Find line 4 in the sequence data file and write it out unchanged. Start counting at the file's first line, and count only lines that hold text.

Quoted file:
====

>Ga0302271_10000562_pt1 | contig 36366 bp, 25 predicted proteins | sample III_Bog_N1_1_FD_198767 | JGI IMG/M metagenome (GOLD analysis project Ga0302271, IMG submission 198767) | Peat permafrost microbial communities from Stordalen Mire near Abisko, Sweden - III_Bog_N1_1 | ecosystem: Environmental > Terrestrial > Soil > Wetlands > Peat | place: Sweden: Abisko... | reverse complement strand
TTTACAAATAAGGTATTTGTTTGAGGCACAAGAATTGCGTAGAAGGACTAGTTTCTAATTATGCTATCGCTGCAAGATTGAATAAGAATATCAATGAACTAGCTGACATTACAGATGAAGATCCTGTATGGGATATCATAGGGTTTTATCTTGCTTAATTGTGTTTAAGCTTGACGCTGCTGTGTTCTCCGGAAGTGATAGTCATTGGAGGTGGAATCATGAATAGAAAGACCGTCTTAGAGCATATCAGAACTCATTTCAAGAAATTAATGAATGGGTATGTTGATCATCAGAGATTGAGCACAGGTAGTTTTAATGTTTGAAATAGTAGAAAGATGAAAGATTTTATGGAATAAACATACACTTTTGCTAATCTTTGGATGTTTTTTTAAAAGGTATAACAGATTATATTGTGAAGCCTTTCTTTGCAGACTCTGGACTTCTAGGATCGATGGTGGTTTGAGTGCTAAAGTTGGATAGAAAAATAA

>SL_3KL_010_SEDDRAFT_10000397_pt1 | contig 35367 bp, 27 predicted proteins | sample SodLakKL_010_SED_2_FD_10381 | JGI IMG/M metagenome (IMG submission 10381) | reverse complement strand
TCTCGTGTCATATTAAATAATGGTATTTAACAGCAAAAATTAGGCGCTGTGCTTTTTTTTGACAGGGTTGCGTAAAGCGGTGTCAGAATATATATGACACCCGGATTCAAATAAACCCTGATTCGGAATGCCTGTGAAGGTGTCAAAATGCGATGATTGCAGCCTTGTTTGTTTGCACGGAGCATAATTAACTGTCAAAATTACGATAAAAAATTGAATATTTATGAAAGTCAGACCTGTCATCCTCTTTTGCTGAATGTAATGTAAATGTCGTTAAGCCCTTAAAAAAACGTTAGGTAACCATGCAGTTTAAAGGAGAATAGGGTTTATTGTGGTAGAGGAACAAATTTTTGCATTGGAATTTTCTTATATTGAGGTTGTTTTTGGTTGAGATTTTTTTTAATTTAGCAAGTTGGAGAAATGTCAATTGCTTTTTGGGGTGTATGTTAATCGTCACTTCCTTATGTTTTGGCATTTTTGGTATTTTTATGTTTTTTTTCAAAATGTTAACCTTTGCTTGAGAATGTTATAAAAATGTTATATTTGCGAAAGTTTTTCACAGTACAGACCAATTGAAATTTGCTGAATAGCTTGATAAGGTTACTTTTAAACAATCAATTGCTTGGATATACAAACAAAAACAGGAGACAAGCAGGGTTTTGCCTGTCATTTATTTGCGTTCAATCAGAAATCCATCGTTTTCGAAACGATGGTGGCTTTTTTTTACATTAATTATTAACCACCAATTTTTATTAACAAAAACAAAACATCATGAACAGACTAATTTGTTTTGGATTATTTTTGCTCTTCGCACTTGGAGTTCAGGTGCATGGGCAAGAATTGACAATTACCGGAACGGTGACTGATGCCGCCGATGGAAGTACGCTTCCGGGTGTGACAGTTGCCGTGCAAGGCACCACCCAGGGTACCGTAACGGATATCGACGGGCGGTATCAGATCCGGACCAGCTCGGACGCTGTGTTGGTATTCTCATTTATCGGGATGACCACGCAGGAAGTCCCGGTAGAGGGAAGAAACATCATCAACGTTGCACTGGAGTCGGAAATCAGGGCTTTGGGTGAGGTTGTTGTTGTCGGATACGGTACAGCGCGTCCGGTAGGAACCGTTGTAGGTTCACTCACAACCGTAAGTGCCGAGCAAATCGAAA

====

TCTCGTGTCATATTAAATAATGGTATTTAACAGCAAAAATTAGGCGCTGTGCTTTTTTTTGACAGGGTTGCGTAAAGCGGTGTCAGAATATATATGACACCCGGATTCAAATAAACCCTGATTCGGAATGCCTGTGAAGGTGTCAAAATGCGATGATTGCAGCCTTGTTTGTTTGCACGGAGCATAATTAACTGTCAAAATTACGATAAAAAATTGAATATTTATGAAAGTCAGACCTGTCATCCTCTTTTGCTGAATGTAATGTAAATGTCGTTAAGCCCTTAAAAAAACGTTAGGTAACCATGCAGTTTAAAGGAGAATAGGGTTTATTGTGGTAGAGGAACAAATTTTTGCATTGGAATTTTCTTATATTGAGGTTGTTTTTGGTTGAGATTTTTTTTAATTTAGCAAGTTGGAGAAATGTCAATTGCTTTTTGGGGTGTATGTTAATCGTCACTTCCTTATGTTTTGGCATTTTTGGTATTTTTATGTTTTTTTTCAAAATGTTAACCTTTGCTTGAGAATGTTATAAAAATGTTATATTTGCGAAAGTTTTTCACAGTACAGACCAATTGAAATTTGCTGAATAGCTTGATAAGGTTACTTTTAAACAATCAATTGCTTGGATATACAAACAAAAACAGGAGACAAGCAGGGTTTTGCCTGTCATTTATTTGCGTTCAATCAGAAATCCATCGTTTTCGAAACGATGGTGGCTTTTTTTTACATTAATTATTAACCACCAATTTTTATTAACAAAAACAAAACATCATGAACAGACTAATTTGTTTTGGATTATTTTTGCTCTTCGCACTTGGAGTTCAGGTGCATGGGCAAGAATTGACAATTACCGGAACGGTGACTGATGCCGCCGATGGAAGTACGCTTCCGGGTGTGACAGTTGCCGTGCAAGGCACCACCCAGGGTACCGTAACGGATATCGACGGGCGGTATCAGATCCGGACCAGCTCGGACGCTGTGTTGGTATTCTCATTTATCGGGATGACCACGCAGGAAGTCCCGGTAGAGGGAAGAAACATCATCAACGTTGCACTGGAGTCGGAAATCAGGGCTTTGGGTGAGGTTGTTGTTGTCGGATACGGTACAGCGCGTCCGGTAGGAACCGTTGTAGGTTCACTCACAACCGTAAGTGCCGAGCAAATCGAAA